The former employees of Dresdner Kleinwort were told they would receive the money if they stayed with firm, which lost billions and faced an exodus of staff in 2008, the High Court heard. Mr Justice Owen said he recognised the claims arose ‘against the background of a major crisis in the international banking industry’ and while bonuses ‘remain a subject of intense public interest’.
But he added: ‘I have come to the conclusion that the claimants are entitled to payment of bonuses provisionally awarded to them.’
Staff at the bank, now owned by Commerzbank AG, were told by the then chief executive Stefan Jentzsch they would be paid from a bonus pool of £320million ‘no matter what’.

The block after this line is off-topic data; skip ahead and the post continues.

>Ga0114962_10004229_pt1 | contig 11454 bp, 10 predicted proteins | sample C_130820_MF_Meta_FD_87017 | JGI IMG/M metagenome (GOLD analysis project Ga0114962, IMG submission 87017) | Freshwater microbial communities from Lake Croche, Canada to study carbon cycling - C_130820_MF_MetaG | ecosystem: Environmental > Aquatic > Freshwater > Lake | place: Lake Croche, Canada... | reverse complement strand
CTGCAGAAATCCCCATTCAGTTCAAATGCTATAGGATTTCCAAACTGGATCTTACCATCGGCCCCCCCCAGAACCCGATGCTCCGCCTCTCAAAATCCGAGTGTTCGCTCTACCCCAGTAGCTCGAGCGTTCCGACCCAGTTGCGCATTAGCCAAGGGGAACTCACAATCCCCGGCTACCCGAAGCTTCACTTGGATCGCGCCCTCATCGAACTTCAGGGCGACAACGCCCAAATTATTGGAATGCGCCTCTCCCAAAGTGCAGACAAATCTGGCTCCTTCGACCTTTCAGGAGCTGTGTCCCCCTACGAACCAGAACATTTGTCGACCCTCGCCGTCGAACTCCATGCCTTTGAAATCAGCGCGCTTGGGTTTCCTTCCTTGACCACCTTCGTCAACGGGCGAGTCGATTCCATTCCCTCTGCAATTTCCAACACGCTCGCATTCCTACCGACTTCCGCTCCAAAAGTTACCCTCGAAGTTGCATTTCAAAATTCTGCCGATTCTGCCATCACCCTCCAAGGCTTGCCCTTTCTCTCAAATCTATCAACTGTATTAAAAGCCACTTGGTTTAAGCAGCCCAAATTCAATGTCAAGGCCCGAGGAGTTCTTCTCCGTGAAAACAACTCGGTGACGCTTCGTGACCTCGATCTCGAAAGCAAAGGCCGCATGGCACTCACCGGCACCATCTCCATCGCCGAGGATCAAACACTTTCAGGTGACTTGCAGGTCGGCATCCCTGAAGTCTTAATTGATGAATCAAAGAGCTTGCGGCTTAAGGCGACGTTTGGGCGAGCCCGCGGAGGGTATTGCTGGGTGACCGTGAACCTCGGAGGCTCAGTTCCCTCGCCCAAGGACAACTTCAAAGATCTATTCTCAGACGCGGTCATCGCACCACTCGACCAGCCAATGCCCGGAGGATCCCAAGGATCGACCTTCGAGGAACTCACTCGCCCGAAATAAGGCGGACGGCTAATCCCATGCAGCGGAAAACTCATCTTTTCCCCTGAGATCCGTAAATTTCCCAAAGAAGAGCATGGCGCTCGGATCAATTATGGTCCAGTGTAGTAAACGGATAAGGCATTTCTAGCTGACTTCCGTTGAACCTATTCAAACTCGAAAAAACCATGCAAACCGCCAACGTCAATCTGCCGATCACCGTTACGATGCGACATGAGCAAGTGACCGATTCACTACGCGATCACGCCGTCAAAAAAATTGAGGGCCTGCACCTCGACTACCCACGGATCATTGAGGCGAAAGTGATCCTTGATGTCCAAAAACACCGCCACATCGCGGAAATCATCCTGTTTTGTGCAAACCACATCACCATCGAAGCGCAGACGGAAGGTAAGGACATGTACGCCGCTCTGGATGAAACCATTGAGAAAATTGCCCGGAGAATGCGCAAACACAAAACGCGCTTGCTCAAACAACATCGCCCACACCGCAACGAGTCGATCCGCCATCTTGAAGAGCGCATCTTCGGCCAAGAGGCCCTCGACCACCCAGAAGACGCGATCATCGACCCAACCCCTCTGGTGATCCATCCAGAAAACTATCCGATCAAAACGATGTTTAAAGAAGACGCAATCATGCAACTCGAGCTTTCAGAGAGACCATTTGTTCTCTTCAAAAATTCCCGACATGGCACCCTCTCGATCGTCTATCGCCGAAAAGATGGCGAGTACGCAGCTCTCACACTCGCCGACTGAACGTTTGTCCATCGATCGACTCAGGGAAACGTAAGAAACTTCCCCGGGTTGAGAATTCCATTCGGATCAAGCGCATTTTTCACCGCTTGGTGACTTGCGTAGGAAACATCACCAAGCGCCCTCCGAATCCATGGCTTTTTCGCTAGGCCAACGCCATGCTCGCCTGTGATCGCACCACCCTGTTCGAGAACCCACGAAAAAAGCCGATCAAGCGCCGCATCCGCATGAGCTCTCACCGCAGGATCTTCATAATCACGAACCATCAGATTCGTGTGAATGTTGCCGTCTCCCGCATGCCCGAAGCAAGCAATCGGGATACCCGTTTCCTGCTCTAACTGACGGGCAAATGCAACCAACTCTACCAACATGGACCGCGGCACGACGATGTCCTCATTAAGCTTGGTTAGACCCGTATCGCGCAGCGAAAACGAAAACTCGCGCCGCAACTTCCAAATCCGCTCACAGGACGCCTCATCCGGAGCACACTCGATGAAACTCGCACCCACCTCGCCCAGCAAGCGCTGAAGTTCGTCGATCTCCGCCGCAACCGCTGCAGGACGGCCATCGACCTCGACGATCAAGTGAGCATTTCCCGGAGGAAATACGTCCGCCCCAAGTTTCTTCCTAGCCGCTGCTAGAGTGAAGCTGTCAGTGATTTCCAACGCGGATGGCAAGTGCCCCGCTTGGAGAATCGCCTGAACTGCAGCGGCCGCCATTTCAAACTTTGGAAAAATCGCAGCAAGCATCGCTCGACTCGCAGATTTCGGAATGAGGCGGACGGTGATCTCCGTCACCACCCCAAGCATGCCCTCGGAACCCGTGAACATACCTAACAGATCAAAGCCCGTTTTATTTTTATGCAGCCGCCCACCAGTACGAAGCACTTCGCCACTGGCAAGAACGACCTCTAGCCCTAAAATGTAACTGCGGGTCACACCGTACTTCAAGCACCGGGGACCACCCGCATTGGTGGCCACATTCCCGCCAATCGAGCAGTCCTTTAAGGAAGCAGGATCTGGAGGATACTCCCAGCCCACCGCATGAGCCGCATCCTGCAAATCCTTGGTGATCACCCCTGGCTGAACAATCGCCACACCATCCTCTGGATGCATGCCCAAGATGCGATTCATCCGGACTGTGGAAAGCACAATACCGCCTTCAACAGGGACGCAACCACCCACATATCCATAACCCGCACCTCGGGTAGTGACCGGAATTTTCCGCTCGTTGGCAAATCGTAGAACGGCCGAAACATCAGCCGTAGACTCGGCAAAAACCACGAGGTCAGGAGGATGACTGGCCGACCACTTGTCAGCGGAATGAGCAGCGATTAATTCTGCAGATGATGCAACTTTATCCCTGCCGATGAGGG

But, despite the bankers staying in their posts, the bank ‘moved the goalposts’ in 2009 and introduced a new clause, Andrew Hochhauser QC told the court at an earlier hearing.
Mark Levine, a partner at law firm Mishcon de Reya that represented 21 claimants, welcomed the ruling.
‘Dresdner made repeated promises to employees prior to its sale to Commerzbank in an attempt to avoid a mass exodus of staff – namely that they would be financially rewarded from a guaranteed retention pool for remaining at the bank and performing well,’ he added.
But a Commerzbank spokesman said: ‘The decision to reduce discretionary bonuses in light of €6.5billion of losses at Dresdner Kleinwort for 2008 was responsible and justified.'